Our fair, broad Empire, State with State.

                  *     *     *     *     *

             “That noble race is gone; the suns
               Of years have risen, and set;
             But the bright links those chosen ones
               So strongly forged, are brighter yet.”

It was late that night when Drayton returned.

“No,” he said in answer to Harriet’s eager questioning. “I found him
not. I went to both the old and the new jails, but he was in neither. In
fact, no prisoners have been received for some days. I then made the
rounds of the taverns, but no such party was stopping at any of them.
There was but one trace to be found: some of the loungers about the inns
said that a party of horse was seen in the late afternoon riding toward
the lower ferry. I will inquire in that direction to-morrow. ’Tis not
customary to travel at night with prisoners, unless the need is urgent.
I wonder that a stop for the night was not made in the city.”

The dragoons had passed through the city, as the lieutenant found the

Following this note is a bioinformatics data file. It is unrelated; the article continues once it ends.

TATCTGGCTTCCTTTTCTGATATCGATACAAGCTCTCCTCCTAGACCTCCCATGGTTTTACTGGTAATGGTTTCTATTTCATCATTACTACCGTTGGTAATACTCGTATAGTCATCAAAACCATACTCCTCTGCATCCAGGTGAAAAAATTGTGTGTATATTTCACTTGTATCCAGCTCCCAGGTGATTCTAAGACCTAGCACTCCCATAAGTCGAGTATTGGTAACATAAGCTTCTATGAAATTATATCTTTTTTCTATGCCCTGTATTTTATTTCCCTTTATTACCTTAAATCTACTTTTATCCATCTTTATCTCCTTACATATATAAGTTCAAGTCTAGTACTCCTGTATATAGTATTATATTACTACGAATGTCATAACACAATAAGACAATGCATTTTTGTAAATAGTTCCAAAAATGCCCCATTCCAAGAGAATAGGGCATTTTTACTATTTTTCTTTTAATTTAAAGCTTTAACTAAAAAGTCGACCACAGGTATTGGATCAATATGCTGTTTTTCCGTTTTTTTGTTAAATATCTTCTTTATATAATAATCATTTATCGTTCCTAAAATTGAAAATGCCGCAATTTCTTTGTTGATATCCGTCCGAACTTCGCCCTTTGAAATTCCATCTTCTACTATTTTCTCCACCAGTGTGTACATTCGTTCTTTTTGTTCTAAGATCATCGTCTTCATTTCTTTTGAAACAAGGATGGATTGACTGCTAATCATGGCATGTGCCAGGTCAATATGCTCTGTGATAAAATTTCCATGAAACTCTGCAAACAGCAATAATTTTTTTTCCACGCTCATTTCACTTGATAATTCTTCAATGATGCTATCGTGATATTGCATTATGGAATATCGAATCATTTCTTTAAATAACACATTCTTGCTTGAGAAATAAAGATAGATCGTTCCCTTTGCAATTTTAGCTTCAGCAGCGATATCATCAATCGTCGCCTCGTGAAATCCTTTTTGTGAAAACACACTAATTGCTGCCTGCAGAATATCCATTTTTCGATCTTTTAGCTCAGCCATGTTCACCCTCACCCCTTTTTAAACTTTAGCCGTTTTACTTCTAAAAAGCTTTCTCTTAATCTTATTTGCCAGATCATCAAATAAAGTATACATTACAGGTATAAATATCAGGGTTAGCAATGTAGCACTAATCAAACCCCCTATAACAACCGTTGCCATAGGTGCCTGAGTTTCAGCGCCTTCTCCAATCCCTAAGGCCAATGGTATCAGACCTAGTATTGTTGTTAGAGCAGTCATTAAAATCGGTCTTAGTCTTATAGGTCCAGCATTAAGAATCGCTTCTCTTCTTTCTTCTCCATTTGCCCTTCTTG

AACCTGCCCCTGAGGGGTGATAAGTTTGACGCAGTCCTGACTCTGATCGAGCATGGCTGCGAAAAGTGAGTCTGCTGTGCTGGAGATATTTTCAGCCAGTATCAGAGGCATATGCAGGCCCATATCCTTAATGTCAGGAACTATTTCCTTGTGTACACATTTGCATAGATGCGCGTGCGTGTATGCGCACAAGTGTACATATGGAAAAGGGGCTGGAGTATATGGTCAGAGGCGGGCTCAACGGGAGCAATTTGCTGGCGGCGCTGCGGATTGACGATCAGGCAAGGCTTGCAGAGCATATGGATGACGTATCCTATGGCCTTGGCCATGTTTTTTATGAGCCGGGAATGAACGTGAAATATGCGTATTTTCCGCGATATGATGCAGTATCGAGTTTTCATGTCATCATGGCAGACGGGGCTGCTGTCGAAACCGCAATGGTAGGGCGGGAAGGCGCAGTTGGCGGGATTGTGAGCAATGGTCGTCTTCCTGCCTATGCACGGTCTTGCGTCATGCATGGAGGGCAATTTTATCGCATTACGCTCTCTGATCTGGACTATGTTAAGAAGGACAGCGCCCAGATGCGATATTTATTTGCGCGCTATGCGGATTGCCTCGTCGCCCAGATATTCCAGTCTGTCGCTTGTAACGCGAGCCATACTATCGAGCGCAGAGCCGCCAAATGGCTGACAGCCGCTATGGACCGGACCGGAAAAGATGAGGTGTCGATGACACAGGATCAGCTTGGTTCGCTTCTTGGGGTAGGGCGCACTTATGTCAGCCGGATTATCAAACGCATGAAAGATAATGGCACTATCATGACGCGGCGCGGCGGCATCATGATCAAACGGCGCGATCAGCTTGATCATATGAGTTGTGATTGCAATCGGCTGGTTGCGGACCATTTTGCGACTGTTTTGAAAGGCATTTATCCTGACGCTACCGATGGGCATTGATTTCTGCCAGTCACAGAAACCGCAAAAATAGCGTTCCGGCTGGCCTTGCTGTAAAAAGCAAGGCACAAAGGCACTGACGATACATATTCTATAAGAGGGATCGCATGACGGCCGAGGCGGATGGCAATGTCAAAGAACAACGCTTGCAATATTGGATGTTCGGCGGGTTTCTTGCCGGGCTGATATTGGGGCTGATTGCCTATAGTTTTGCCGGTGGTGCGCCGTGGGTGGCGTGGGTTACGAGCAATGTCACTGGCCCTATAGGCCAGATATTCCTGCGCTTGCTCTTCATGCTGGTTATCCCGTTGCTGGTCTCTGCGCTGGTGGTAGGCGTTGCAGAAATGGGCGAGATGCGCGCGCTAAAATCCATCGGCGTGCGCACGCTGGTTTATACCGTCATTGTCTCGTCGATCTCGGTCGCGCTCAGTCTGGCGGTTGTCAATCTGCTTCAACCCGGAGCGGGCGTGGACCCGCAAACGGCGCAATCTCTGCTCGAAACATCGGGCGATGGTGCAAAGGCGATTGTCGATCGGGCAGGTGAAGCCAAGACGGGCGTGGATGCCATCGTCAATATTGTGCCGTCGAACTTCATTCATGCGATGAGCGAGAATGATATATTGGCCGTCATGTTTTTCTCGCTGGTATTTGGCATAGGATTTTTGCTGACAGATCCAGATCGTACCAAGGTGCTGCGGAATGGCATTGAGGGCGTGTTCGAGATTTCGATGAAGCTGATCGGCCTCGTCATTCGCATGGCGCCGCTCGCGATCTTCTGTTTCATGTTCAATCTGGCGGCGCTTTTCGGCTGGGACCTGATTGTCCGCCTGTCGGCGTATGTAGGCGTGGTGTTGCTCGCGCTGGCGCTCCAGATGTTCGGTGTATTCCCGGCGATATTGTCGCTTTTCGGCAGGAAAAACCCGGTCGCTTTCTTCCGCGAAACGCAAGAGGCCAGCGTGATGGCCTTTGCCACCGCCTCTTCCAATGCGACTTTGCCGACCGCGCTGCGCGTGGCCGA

next day; and, crossing the Schuylkill at Gray’s Ferry had gone on to
the Blue Bell Tavern, putting up there for the night. They were up and
away early the next morning.

“Then how shall I find him?” queried Harriet as Drayton imparted this
information to her. “Lieutenant, you are an officer in the army; tell me
how to find my brother. I ought not to ask this of you, I know. I
haven’t always been kind or pleasant, but if you will only help me in
this, I’ll—I’ll——Peggy, help me to plead with him.”

“There is no need to plead, mistress,” responded he quickly. “If I can
be of service to you, it will be a pleasure. I will do what I can to
find him. If he is an officer the task will be much easier. If I hear
aught concerning him I will send you word at once. ’Twas said at the
Blue Bell that the party was for the South, and if so, it may be that I
shall overtake it. I leave to-morrow if the despatches of Congress are
ready.”

“So soon?” exclaimed Peggy in dismay. “Why, thee came but yesterday,
John.”

“A soldier’s time is never his own, Peggy. It hath been delightful to